RIRI, KEIJU, Nariaki Obukuro – “Summertime”
Japanese pop/R&B singer RIRI is destined to become a major star.
Take a listen to her show-stopping pop banger “HONEY” and flirtatious anthem “That’s My Baby,” and it’s easy to see the reasons why SONY Music signed her onto their label so early on. It’s hard to believe that RIRI, who has a beautifully expansive vocal range, is only a mere 19 years old. Blending R&B with pop sensibilities, RIRI’s impressive albums RIRI (2018) and NEO (2018) call to mind a very early Utada Hikaru–only with more polished production tools and a flirtier sense of style. Like Hikaru, RIRI also has a very international appeal–often inserting catchy English phrases into her songs to win over her Western audience (she even has full English versions of her songs!). It’s interesting, then, that RIRI’s “Summertime” diverts from that almost entirely.
Produced by Nariaki Obukuro and supported by rap artist KEIJU, “Summertime” simmers and sizzles with R&B flair. There’s not a huge booming pop moment here–you won’t find RIRI and her collaborators hitting you hard with euphoric phrases like “THAT’S MY BABY!” or “I WANNA BE YOUR HONEY!”. Rather, the production on “Summertime” is understated, but still shows off RIRI’s vocal range. What’s amazing is how Obukuro is able to turn some of the strangest sounds on the track (an off-kilter vocal loop, sparse backing beats, chopped vocals) into music that doesn’t follow a conventional song structure. However, as the song twists and turns into new dimensions, RIRI still shines even in the presence of KEIJU’s cool rap verses. There’s even a chopped vocal breakdown that serves as a semi-EDM drop (the closest thing to radio-friendly pop on the song), and it somehow sticks the landing.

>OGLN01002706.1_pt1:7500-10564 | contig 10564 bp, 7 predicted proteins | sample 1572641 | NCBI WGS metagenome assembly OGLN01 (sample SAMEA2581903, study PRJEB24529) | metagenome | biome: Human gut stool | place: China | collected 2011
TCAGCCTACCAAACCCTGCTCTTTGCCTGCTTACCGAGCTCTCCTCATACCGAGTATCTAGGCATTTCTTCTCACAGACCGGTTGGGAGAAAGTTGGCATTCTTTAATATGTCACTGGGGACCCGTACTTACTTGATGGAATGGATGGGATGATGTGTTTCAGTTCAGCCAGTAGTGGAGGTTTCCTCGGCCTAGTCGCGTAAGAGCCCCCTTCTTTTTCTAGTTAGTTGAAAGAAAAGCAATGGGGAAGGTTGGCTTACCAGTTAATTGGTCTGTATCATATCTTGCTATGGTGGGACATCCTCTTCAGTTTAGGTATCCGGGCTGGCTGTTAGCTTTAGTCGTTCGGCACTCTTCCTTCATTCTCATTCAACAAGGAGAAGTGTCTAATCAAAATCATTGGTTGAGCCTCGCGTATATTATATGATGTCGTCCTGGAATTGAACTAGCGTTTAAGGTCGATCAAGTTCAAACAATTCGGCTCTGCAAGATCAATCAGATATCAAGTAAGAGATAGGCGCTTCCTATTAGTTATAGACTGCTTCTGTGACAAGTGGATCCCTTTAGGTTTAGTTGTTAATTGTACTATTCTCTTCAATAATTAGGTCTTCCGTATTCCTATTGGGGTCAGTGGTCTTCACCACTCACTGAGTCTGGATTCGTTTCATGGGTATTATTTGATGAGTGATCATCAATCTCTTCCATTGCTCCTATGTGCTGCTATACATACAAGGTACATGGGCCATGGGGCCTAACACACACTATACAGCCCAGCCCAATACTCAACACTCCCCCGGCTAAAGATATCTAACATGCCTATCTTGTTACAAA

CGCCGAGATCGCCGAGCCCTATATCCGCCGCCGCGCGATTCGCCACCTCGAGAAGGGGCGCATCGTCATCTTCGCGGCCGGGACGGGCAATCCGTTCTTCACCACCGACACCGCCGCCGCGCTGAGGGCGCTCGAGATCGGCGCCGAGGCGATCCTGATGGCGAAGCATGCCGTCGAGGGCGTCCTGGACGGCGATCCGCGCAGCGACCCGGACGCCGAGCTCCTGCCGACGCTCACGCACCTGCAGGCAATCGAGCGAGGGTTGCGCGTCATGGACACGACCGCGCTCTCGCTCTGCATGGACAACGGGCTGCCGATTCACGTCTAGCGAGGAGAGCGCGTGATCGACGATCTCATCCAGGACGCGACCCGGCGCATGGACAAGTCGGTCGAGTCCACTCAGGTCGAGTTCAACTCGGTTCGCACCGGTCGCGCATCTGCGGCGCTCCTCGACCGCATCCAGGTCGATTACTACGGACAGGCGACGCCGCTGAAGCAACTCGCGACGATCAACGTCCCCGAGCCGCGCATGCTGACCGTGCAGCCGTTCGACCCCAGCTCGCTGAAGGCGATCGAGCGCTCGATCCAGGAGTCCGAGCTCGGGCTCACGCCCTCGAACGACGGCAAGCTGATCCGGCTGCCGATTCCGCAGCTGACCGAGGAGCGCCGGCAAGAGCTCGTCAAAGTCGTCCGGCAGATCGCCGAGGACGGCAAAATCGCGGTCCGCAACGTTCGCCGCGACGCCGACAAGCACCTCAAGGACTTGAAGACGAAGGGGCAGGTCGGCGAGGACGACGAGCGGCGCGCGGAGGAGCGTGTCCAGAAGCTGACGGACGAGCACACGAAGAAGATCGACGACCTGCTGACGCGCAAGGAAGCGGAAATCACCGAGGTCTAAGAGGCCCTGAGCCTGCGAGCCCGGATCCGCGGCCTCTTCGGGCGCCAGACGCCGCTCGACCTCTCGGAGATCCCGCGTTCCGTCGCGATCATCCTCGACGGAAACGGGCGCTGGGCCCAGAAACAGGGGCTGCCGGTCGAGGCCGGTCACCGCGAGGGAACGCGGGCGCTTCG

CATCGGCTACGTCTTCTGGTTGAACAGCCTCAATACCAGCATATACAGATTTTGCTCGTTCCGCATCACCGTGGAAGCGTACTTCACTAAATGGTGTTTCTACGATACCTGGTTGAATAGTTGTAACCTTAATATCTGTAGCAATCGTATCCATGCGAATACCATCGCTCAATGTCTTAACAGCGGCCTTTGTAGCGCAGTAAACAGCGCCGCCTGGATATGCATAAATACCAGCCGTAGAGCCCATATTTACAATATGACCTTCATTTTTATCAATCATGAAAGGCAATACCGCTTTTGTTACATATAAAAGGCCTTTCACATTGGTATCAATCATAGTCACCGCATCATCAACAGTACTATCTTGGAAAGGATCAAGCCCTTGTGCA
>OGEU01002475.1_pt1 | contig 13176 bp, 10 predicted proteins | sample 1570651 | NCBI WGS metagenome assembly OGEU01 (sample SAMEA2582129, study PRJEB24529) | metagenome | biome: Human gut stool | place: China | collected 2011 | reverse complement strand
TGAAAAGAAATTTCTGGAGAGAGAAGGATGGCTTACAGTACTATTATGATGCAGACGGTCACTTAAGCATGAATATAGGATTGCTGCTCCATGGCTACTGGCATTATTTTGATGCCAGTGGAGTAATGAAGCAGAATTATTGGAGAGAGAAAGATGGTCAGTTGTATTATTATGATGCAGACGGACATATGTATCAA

“Summertime” invites the summer season in with unconventional pop bliss, proving that RIRI is even more than just another pretty voice in the music scene.
Li-Wei Chu is a recent graduate from UC Davis who majored in Cinema and Digital Media who also briefly studied film at Queen Mary, University of London. Li-Wei is obsessed with horror films (especially the ones that give him nightmares), films from East Asia, and really, any film that makes you stop and think.
He loves talking about film and indie music with others. He’s also a record collector and cross-stitches when he has free time. In the future, he hopes to be able to write about film and wants to find a job in the film industry that can support his record buying habits. Maybe one day he’ll also be able to play the guitar.